Supreme Court ruling on employment tribunal fees 'not great news for charities'

Lawyers say the ruling that the fees are unlawful will lead to increasing numbers of 'try-on' claims

The Supreme Court ruling that the fees charged for people to bring employment tribunal claims are unlawful will lead to an increase in the number of cases brought against charities, lawyers have warned.

In 2013, the government introduced fees of up to £1,200 for people to bring employment tribunal claims in a bid to reduce the number of spurious cases faced by employers. There was previously no charge for bringing a case.

The fees, which led to a dramatic fall in the number of claims dealt with by employment tribunals, were yesterday ruled unlawful by the Supreme Court after a challenge brought by the trade union Unison, which said they prevented workers from accessing justice.

William Garnett, a partner in the employment department at the law firm Bates Wells Braithwaite, said he thought the ruling would lead to an increase in the number of spurious "try-on" claims against charities.

"This is not great news for employers in the third sector," he said. "The reason is that, arguably, people on lower rates of pay were disproportionately disadvantaged by the fees regime. The third sector has a lot of low-paid people."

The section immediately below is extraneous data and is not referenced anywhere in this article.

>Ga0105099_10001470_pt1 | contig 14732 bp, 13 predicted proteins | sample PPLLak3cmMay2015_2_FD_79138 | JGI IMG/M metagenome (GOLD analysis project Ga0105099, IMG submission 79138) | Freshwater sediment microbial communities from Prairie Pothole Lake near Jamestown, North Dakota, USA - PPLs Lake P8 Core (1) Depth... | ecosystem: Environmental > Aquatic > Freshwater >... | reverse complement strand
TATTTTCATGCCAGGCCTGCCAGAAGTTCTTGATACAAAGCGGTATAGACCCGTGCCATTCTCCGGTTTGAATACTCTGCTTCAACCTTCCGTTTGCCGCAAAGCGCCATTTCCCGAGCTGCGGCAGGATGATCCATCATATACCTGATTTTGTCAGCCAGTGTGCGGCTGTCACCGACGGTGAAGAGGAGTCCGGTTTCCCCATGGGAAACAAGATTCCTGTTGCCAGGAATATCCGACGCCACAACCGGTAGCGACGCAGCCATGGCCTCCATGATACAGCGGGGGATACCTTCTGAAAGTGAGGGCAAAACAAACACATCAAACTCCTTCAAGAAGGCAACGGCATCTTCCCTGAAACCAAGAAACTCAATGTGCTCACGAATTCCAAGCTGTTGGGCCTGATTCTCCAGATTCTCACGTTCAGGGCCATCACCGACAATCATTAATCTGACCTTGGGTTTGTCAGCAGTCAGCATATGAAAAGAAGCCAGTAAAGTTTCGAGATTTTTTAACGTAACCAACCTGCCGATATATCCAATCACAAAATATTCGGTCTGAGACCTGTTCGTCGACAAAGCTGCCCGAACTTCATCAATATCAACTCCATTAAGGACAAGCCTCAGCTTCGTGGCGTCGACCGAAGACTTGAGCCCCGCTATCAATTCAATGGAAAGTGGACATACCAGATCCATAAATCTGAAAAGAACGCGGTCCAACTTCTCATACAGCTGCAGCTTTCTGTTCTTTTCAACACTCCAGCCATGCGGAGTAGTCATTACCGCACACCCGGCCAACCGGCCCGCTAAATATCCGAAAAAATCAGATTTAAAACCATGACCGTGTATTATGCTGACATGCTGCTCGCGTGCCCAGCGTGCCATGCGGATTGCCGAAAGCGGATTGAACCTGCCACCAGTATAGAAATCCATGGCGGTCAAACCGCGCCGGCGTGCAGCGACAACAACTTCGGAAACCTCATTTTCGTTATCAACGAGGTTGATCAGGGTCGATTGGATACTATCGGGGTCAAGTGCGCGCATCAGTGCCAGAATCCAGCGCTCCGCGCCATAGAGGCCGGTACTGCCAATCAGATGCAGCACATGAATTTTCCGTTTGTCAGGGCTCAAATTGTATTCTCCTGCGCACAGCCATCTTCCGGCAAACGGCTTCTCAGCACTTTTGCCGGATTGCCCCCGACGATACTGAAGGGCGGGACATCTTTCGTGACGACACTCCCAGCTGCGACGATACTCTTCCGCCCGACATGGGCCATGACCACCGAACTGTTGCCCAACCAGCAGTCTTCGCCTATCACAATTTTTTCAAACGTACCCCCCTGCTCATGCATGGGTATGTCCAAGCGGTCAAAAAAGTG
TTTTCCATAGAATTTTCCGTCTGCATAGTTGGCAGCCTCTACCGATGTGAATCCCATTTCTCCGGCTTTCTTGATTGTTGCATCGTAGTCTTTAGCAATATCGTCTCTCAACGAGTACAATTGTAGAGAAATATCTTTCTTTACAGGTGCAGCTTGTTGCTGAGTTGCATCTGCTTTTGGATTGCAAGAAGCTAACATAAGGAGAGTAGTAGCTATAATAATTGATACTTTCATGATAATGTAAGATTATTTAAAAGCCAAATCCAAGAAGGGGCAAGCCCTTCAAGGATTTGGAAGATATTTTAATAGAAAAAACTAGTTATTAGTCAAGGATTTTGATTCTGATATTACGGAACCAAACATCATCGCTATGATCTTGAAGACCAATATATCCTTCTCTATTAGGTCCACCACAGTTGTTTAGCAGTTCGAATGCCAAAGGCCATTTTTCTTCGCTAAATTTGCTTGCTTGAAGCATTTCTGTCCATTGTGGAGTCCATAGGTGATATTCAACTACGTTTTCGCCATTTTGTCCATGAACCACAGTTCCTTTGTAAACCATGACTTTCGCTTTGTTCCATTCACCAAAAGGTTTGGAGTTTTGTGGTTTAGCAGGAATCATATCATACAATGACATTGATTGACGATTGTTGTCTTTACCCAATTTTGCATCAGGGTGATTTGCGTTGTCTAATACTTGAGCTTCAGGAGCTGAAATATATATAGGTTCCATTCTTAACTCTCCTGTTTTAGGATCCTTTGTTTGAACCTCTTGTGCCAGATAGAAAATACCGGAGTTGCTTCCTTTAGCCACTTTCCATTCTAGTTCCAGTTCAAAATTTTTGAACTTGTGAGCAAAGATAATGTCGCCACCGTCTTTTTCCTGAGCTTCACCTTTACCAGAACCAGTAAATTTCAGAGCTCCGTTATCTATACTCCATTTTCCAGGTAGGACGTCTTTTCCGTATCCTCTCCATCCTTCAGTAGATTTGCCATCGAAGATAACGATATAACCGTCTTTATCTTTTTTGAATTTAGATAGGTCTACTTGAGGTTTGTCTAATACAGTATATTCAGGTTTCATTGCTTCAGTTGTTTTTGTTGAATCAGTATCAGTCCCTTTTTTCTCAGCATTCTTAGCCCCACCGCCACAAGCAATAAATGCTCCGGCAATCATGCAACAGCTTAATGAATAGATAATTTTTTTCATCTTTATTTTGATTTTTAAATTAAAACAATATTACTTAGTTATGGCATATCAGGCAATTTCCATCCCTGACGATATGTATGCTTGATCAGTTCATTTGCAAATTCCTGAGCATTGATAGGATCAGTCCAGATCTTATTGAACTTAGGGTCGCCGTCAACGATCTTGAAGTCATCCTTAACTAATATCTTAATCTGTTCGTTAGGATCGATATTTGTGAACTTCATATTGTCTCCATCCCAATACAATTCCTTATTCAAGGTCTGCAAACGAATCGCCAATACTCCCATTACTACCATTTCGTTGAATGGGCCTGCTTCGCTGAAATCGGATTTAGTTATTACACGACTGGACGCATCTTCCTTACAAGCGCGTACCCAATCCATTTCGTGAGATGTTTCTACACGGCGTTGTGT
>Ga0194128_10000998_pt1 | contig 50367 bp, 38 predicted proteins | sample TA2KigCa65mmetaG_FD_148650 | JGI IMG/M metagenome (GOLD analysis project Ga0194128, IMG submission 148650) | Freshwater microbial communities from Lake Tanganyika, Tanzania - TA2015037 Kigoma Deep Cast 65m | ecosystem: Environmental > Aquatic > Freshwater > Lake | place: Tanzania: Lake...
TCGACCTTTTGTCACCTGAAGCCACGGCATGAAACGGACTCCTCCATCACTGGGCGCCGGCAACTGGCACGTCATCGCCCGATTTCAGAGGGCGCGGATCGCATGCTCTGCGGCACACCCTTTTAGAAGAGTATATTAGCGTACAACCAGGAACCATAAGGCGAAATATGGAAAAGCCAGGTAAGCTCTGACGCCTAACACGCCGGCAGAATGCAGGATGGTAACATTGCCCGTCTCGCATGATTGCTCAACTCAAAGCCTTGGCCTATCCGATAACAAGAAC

Garnett said charities might be seen as soft targets for employees trying to bring employment tribunal claims because organisations would be keen to protect their reputations and therefore more likely to want to settle cases.

"It is a sector that does get taken advantage of," he said. "Of course there are a lot of genuine claims, but there are a lot of spurious ones also."

Nick Le Riche, a partner in the employment team at the law firm Bircham Dyson Bell, agreed that the ruling would lead to an increase in the number of claims against charities and said the ruling might result in people trying to bring claims that were otherwise out of time.

They might argue that under the old fees structure they could not afford to bring the case in the time allowed, he said, and argue that the claim should be allowed in the new environment.

But both Garnett and Le Riche said they thought the government would try to reintroduce a new charging regime.

Garnett said the Supreme Court had not ruled that any fees were unlawful, just the fee structure previously implemented.

"This is not the end of the story," he said. "I’m sure the government will be back with a new fees regime."

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